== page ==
Intercalated disc abnormalities, reduced Na+ current density, and conduction slowing in desmoglein-2 mutant mice prior to cardiomyopathic changes

Department of Cardiac, Thoracic and Vascular Sciences, University of Padua, Padua 35121, Italy.
Cardiovascular Research (Impact Factor: 5.94). 07/2012; 95(4):409-18. DOI: 10.1093/cvr/cvs219
Source: PubMed


Mutations in genes encoding desmosomal proteins have been implicated in the pathogenesis of arrhythmogenic right ventricular cardiomyopathy (ARVC). However, the consequences of these mutations in early disease stages are unknown. We investigated whether mutation-induced intercalated disc remodelling impacts on electrophysiological properties before the onset of cell death and replacement fibrosis.
Transgenic mice with cardiac overexpression of mutant Desmoglein2 (Dsg2) Dsg2-N271S (Tg-NS/L) were studied before and after the onset of cell death and replacement fibrosis. Mice with cardiac overexpression of wild-type Dsg2 and wild-type mice served as controls. Assessment by electron microscopy established that intercellular space widening at the desmosomes/adherens junctions occurred in Tg-NS/L mice before the onset of necrosis and fibrosis. At this stage, epicardial mapping in Langendorff-perfused hearts demonstrated prolonged ventricular activation time, reduced longitudinal and transversal conduction velocities, and increased arrhythmia inducibility. A reduced action potential (AP) upstroke velocity due to a lower Na(+) current density was also observed at this stage of the disease. Furthermore, co-immunoprecipitation demonstrated an in vivo interaction between Dsg2 and the Na(+) channel protein Na(V)1.5.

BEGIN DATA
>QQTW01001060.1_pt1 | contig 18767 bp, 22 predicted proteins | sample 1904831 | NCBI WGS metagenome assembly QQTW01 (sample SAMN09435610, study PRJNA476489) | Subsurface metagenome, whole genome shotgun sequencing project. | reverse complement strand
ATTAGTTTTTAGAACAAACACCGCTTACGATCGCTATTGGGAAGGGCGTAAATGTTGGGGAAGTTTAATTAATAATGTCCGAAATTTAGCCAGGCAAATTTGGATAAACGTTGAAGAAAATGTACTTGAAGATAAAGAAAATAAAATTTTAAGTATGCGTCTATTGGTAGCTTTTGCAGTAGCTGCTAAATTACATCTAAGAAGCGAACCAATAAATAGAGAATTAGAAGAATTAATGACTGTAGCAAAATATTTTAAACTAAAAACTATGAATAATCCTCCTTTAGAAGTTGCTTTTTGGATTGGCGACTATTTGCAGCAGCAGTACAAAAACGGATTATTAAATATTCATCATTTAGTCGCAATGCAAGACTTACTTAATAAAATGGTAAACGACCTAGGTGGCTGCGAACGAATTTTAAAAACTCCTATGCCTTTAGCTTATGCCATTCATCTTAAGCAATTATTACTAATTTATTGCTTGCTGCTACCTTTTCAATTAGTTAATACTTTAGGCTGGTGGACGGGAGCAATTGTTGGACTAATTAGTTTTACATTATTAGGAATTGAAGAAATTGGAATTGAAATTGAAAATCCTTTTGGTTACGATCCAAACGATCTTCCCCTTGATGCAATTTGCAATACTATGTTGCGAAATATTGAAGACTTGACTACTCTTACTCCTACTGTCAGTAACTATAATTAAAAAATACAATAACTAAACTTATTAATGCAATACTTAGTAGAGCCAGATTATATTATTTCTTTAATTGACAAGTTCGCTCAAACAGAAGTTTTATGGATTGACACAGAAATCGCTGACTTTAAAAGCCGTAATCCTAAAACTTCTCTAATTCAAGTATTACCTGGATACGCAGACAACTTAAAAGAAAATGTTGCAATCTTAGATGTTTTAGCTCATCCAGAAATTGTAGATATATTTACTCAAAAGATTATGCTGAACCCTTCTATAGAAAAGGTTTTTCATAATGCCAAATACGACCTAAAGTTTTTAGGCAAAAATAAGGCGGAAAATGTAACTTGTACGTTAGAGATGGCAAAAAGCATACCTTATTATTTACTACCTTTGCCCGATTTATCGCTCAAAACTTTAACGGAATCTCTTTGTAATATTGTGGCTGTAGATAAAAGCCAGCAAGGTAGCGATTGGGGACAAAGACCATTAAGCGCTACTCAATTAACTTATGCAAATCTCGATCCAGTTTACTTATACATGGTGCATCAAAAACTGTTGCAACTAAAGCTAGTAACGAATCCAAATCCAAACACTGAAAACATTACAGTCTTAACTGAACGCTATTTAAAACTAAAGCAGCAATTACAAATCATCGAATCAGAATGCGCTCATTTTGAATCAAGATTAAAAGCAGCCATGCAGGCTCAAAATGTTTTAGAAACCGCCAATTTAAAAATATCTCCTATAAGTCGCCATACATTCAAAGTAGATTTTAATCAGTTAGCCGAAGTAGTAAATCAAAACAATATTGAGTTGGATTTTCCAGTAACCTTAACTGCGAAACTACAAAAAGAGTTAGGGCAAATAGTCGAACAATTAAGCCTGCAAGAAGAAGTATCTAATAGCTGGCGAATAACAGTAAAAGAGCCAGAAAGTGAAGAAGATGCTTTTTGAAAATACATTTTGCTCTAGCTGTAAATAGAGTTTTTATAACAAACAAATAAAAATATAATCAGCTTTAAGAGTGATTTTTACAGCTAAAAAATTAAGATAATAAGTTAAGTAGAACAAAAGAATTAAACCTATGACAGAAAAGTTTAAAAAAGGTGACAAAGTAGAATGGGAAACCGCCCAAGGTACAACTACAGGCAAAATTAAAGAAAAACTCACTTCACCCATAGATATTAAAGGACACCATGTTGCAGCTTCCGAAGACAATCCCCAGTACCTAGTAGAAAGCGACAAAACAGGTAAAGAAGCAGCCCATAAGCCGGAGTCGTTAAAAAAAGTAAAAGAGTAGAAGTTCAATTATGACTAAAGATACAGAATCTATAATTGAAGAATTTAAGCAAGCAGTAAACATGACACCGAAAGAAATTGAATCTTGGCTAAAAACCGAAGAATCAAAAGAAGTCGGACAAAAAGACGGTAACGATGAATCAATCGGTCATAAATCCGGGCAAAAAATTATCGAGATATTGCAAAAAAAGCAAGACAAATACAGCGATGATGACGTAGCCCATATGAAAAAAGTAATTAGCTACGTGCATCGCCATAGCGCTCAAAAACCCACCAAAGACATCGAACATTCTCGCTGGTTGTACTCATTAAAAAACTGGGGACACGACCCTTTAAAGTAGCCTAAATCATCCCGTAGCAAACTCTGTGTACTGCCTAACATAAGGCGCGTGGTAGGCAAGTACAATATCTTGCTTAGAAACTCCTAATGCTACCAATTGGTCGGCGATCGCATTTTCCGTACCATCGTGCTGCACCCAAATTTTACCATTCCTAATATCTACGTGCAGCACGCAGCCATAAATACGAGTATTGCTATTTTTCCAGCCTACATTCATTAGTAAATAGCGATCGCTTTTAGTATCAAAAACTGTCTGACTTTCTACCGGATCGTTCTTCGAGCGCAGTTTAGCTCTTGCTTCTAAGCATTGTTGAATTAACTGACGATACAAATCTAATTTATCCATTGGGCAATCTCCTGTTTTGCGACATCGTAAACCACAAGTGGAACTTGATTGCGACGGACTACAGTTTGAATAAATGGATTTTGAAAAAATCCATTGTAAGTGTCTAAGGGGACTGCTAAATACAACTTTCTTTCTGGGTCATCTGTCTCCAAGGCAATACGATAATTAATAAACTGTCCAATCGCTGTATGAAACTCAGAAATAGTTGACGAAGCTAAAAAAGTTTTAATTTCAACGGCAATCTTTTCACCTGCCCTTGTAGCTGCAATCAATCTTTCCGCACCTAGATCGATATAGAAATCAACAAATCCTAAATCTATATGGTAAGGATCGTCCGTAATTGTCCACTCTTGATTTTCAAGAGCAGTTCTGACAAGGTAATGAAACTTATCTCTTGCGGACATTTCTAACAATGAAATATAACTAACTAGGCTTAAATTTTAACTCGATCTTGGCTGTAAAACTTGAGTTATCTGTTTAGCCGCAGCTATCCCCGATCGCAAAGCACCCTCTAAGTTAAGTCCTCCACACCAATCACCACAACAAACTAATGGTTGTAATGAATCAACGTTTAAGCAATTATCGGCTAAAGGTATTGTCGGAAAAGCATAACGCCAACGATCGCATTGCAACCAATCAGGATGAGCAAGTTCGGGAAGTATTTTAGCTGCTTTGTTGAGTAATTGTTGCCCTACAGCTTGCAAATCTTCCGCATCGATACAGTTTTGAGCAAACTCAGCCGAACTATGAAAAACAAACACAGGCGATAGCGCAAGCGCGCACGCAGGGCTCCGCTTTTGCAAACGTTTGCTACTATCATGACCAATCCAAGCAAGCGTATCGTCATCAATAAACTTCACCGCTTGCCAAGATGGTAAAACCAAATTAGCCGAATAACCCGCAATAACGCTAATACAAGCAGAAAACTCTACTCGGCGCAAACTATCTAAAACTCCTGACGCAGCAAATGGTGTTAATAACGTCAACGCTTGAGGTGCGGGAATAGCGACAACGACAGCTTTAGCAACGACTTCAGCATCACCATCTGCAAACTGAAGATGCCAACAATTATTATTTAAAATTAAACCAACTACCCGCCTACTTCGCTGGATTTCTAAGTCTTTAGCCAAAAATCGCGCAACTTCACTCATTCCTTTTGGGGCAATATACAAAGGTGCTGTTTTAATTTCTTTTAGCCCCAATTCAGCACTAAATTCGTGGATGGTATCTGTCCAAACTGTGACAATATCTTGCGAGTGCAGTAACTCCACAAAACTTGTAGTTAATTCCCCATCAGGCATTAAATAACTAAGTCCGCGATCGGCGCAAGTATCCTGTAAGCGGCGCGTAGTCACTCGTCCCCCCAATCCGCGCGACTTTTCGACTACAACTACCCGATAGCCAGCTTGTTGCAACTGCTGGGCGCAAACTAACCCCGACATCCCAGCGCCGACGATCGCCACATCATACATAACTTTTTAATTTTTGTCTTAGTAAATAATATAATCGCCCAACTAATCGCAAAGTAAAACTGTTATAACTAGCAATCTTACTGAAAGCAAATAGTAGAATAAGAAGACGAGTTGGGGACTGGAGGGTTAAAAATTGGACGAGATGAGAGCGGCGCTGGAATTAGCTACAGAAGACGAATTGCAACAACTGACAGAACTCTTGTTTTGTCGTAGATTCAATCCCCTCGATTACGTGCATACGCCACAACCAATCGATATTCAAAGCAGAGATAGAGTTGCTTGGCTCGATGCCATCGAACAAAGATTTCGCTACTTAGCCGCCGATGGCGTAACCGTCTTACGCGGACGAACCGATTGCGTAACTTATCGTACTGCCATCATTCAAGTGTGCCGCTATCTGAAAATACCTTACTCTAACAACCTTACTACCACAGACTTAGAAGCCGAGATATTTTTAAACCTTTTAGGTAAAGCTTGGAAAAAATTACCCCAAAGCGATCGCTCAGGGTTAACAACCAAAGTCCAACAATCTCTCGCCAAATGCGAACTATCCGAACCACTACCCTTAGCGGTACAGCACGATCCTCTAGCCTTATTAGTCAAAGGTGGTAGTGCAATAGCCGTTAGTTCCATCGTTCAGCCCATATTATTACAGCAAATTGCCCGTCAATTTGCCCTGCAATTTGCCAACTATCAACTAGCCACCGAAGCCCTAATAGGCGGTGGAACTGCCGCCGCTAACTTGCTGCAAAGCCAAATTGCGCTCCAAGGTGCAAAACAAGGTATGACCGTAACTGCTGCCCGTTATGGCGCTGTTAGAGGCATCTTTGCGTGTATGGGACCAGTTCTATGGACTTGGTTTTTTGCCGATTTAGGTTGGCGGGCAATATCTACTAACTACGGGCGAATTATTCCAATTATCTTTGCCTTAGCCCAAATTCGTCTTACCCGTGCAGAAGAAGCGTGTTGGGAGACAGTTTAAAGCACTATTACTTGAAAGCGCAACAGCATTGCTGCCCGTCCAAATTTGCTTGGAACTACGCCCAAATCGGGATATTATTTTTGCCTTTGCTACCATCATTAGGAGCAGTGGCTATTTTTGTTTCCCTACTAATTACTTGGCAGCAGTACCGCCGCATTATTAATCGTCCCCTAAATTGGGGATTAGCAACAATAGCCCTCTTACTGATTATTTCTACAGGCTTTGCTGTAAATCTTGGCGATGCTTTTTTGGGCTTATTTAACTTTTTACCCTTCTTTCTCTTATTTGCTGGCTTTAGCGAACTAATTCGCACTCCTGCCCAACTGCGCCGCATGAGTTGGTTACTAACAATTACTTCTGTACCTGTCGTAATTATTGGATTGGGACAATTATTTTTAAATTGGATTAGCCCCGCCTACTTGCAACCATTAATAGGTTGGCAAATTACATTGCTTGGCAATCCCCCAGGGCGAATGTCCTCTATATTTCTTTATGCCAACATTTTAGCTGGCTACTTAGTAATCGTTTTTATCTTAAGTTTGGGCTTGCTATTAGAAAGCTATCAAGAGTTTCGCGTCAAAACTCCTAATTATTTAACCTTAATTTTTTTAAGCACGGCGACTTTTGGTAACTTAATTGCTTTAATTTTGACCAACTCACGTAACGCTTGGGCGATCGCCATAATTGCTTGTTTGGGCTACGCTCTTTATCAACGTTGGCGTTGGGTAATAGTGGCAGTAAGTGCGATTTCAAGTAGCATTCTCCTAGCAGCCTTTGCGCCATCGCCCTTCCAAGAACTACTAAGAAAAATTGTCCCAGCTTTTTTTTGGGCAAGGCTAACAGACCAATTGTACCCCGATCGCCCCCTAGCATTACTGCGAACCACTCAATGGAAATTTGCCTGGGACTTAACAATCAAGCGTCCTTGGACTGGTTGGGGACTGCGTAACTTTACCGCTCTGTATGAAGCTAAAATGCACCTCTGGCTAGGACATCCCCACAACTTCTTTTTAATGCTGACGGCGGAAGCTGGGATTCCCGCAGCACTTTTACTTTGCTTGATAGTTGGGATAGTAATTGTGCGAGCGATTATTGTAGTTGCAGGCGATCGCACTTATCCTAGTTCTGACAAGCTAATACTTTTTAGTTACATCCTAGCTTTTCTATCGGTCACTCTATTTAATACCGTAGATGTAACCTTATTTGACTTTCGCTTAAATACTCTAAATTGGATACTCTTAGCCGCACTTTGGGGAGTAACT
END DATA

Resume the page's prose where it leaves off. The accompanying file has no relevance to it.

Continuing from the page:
Intercellular space widening at the level of the intercalated disc (desmosomes/adherens junctions) and a concomitant reduction in AP upstroke velocity as a consequence of lower Na(+) current density lead to slowed conduction and increased arrhythmia susceptibility at disease stages preceding the onset of necrosis and replacement fibrosis. The demonstration of an in vivo interaction between Dsg2 and Na(V)1.5 provides a molecular pathway for the observed electrical disturbances during the early ARVC stages.